Sports medicine is the practice of diagnosing, healing and rehabilitating patients from injuries or illnesses that occur through their participation in sports or athletic activities. Young athletes of all ages, weekend warriors and seniors who wish to keep fit can all benefit at times from sports medical services.
Treatment for sports injuries can involve certified athletic trainers, primary care physicians and osteopaths, orthopedic surgeons, physical therapists, and exercise physiologists. They treat sports related injuries of the neck, back and spine, hip, knee, foot, ankle, shoulder, arm, elbow, wrist, and hand. Though many might call themselves a “sports medicine” specialist, this category is not recognized as such by the medical community in the U.S. So sports medicine doctors begin achieving such recognition by initially completing medical training, residency and certification in another area of study: most often in the fields of Orthopedics or Osteopathy.
Once they have received their respective degrees and complete their residency, they enroll in a one to two year sports medicine fellowship program. Osteopathic sports medicine doctors are more likely to be non-surgical or primary care givers. Orthopedic surgeons typically focus on surgical patient care.
Accreditation is mandatory before representing themselves as a sports medicine specialist. The organizations that certify these physicians are the American Board of Medical Specialties (ABMS) for medical doctors; and the American Osteopathic Association (AOA) Bureau of Osteopathic Specialists for Osteopaths.
Surgical fellows concentrate their studies on surgical techniques for sports injuries. Non-surgical fellows focus on diagnostics, non-surgical treatments, and rehabilitation. There is some overlap as both categories of these sports medicine doctors must gain perspective on the issues and treatments used by the other. And both groups of fellows learn how to apply their new specialty to their original one (such as pediatrics, neurology, internal medicine, etc).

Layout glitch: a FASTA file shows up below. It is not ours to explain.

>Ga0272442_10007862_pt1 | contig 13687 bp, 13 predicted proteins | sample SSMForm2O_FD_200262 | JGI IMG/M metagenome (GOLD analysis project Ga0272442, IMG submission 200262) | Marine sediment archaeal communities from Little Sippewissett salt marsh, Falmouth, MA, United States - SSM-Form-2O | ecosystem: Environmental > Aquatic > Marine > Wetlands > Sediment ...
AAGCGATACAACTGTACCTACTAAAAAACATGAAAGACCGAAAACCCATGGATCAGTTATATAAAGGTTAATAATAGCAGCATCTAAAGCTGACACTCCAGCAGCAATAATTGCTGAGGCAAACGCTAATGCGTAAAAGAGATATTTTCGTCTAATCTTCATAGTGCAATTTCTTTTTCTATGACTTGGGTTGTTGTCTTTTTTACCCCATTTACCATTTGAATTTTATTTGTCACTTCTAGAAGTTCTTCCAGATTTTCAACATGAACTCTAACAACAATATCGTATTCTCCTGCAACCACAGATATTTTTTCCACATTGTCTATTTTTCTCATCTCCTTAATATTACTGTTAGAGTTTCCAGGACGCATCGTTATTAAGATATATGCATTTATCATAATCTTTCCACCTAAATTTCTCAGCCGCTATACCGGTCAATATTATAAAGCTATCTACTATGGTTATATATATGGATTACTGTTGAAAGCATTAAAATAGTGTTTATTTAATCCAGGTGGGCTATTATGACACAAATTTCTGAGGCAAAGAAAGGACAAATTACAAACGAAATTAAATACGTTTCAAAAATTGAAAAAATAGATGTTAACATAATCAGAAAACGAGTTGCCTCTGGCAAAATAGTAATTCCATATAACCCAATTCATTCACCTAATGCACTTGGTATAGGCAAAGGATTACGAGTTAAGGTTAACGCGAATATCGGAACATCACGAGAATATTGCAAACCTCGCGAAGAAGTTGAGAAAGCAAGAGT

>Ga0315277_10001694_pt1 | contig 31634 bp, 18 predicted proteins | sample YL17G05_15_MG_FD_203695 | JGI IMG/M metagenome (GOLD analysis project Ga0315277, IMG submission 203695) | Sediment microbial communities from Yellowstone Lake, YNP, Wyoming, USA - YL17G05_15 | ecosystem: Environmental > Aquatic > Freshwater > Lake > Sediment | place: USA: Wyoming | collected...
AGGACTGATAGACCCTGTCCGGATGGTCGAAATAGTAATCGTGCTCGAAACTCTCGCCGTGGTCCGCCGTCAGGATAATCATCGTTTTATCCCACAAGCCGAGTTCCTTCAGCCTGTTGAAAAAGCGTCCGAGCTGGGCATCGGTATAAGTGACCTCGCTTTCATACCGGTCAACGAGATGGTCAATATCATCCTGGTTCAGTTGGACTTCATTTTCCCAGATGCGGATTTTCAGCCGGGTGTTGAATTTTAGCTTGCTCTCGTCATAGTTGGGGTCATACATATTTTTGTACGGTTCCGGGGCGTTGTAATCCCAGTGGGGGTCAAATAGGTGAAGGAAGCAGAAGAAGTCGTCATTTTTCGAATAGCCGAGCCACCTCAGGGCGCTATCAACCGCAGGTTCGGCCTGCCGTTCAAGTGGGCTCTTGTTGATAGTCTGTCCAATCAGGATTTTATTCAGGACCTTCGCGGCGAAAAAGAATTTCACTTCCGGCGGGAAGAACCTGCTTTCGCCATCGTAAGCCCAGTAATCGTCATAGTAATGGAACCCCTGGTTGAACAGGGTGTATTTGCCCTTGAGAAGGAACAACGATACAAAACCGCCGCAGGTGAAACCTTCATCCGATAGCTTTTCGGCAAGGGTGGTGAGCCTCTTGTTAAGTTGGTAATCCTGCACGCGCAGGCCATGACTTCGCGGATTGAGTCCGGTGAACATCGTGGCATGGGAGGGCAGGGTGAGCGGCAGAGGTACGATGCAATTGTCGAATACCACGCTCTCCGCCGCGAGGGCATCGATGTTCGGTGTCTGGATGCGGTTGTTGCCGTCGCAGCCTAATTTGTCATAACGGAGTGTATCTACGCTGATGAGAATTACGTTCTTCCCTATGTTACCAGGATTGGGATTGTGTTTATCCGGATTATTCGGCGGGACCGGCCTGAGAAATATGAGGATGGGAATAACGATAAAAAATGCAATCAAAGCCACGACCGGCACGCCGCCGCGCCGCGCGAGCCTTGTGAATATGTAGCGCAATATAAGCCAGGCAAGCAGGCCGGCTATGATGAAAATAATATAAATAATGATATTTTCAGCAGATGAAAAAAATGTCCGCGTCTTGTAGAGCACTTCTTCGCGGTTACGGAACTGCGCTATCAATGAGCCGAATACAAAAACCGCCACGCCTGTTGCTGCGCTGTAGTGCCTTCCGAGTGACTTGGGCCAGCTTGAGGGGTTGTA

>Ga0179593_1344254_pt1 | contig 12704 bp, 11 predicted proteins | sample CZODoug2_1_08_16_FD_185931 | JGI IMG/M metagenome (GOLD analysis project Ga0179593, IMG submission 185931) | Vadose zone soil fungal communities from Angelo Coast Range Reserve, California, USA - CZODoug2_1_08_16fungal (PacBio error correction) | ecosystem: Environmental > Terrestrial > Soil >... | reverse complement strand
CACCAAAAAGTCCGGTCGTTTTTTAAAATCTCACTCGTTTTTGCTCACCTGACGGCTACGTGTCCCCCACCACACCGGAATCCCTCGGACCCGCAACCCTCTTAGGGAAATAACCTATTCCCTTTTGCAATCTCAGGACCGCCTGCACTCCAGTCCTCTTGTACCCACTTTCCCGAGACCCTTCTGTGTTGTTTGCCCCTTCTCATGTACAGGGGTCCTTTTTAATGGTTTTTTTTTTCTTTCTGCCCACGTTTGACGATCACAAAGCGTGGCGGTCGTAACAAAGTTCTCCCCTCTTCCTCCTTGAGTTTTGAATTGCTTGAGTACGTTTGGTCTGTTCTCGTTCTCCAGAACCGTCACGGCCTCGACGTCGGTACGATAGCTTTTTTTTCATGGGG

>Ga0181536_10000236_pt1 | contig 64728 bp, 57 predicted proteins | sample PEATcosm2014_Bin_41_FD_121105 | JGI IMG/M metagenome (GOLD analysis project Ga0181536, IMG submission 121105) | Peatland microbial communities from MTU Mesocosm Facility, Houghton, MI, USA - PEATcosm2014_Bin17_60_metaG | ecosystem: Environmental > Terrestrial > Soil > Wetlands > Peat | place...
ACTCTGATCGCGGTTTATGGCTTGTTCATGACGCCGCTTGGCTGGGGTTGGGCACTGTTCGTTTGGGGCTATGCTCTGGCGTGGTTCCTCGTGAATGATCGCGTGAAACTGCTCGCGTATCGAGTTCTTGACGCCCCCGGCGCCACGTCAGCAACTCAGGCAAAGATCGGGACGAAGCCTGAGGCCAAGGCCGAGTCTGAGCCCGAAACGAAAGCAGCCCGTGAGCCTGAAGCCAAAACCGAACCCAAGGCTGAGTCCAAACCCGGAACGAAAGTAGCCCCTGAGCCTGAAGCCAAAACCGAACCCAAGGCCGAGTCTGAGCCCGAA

The healthcare community and the public view D.O.’s (Doctors of Osteopathic Medicine) and M.D.’s (Medical Doctors) similarly. But the manner in which they treat patients can be different. Unlike M.D.’s Osteopaths, perform hands-on manipulation to injuries, not unlike a physical therapist or exercise physiologist. However, they are not limited to this course of treatment. Osteopaths also perform traditional medical treatments, surgery, and can prescribe drugs. But the AMA only recognizes D.O.’s and M.D.’s as licensed sports medicine doctors.
Commonly – especially for weekend warriors and seniors – family doctors are often the entry for treatment to a minor sports injury. But if further treatment is needed for wounds or other serious injury, your family doctor calls in a specialist; be it a primary care sports medicine doctor for an acute injury, or a physical therapist if your primary care physician diagnoses nothing more than a severely pulled muscle. It should be noted that since sports medicine is not a specialty, and with more and more Americans remaining active longer, many primary care physicians keep abreast of advancements in this field.
If you wish to find a primary care sports medicine doctor in your area, contact your local, state, or the national office of the American Osteopathic Academy of Sports Medicine.
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